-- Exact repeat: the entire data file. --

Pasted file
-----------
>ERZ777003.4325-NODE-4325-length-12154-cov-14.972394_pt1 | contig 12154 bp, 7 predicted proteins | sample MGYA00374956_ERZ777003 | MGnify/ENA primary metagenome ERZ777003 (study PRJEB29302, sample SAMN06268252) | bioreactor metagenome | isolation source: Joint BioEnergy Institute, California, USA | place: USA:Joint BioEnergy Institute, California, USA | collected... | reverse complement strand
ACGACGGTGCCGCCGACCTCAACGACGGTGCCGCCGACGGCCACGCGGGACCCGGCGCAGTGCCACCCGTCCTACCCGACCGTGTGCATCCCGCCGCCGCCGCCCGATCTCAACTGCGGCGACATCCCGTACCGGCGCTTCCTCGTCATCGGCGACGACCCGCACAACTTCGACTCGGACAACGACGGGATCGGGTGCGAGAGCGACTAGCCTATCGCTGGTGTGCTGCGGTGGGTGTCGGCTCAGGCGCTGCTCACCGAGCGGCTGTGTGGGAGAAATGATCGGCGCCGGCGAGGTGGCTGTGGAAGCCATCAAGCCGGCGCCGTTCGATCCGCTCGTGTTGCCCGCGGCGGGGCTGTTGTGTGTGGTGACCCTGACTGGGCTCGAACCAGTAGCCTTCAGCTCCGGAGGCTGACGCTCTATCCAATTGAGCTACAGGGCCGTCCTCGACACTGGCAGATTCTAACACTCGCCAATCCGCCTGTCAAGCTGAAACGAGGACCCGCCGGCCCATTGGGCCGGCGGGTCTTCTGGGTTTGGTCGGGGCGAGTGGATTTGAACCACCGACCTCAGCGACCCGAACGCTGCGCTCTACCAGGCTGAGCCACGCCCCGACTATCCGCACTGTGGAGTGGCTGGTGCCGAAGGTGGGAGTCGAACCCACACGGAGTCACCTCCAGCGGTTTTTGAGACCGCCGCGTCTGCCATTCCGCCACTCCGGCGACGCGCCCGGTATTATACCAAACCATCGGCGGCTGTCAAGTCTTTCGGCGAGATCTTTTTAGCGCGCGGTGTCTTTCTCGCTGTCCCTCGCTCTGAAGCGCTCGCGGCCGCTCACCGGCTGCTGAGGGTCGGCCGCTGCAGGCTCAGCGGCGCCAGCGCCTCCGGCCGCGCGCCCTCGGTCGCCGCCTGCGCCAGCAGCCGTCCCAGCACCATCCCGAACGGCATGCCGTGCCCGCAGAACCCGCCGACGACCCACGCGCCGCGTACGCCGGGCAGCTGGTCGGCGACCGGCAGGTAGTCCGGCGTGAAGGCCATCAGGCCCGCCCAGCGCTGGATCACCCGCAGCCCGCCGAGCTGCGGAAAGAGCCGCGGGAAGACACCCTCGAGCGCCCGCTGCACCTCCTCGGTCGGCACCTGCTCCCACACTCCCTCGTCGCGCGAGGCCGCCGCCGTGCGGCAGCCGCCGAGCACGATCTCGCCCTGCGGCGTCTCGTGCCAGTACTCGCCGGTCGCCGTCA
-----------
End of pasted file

>ERZ777003.4325-NODE-4325-length-12154-cov-14.972394_pt1 | contig 12154 bp, 7 predicted proteins | sample MGYA00374956_ERZ777003 | MGnify/ENA primary metagenome ERZ777003 (study PRJEB29302, sample SAMN06268252) | bioreactor metagenome | isolation source: Joint BioEnergy Institute, California, USA | place: USA:Joint BioEnergy Institute, California, USA | collected... | reverse complement strand
ACGACGGTGCCGCCGACCTCAACGACGGTGCCGCCGACGGCCACGCGGGACCCGGCGCAGTGCCACCCGTCCTACCCGACCGTGTGCATCCCGCCGCCGCCGCCCGATCTCAACTGCGGCGACATCCCGTACCGGCGCTTCCTCGTCATCGGCGACGACCCGCACAACTTCGACTCGGACAACGACGGGATCGGGTGCGAGAGCGACTAGCCTATCGCTGGTGTGCTGCGGTGGGTGTCGGCTCAGGCGCTGCTCACCGAGCGGCTGTGTGGGAGAAATGATCGGCGCCGGCGAGGTGGCTGTGGAAGCCATCAAGCCGGCGCCGTTCGATCCGCTCGTGTTGCCCGCGGCGGGGCTGTTGTGTGTGGTGACCCTGACTGGGCTCGAACCAGTAGCCTTCAGCTCCGGAGGCTGACGCTCTATCCAATTGAGCTACAGGGCCGTCCTCGACACTGGCAGATTCTAACACTCGCCAATCCGCCTGTCAAGCTGAAACGAGGACCCGCCGGCCCATTGGGCCGGCGGGTCTTCTGGGTTTGGTCGGGGCGAGTGGATTTGAACCACCGACCTCAGCGACCCGAACGCTGCGCTCTACCAGGCTGAGCCACGCCCCGACTATCCGCACTGTGGAGTGGCTGGTGCCGAAGGTGGGAGTCGAACCCACACGGAGTCACCTCCAGCGGTTTTTGAGACCGCCGCGTCTGCCATTCCGCCACTCCGGCGACGCGCCCGGTATTATACCAAACCATCGGCGGCTGTCAAGTCTTTCGGCGAGATCTTTTTAGCGCGCGGTGTCTTTCTCGCTGTCCCTCGCTCTGAAGCGCTCGCGGCCGCTCACCGGCTGCTGAGGGTCGGCCGCTGCAGGCTCAGCGGCGCCAGCGCCTCCGGCCGCGCGCCCTCGGTCGCCGCCTGCGCCAGCAGCCGTCCCAGCACCATCCCGAACGGCATGCCGTGCCCGCAGAACCCGCCGACGACCCACGCGCCGCGTACGCCGGGCAGCTGGTCGGCGACCGGCAGGTAGTCCGGCGTGAAGGCCATCAGGCCCGCCCAGCGCTGGATCACCCGCAGCCCGCCGAGCTGCGGAAAGAGCCGCGGGAAGACACCCTCGAGCGCCCGCTGCACCTCCTCGGTCGGCACCTGCTCCCACACTCCCTCGTCGCGCGAGGCCGCCGCCGTGCGGCAGCCGCCGAGCACGATCTCGCCCTGCGGCGTCTCGTGCCAGTACTCGCCGGTCGCCGTCA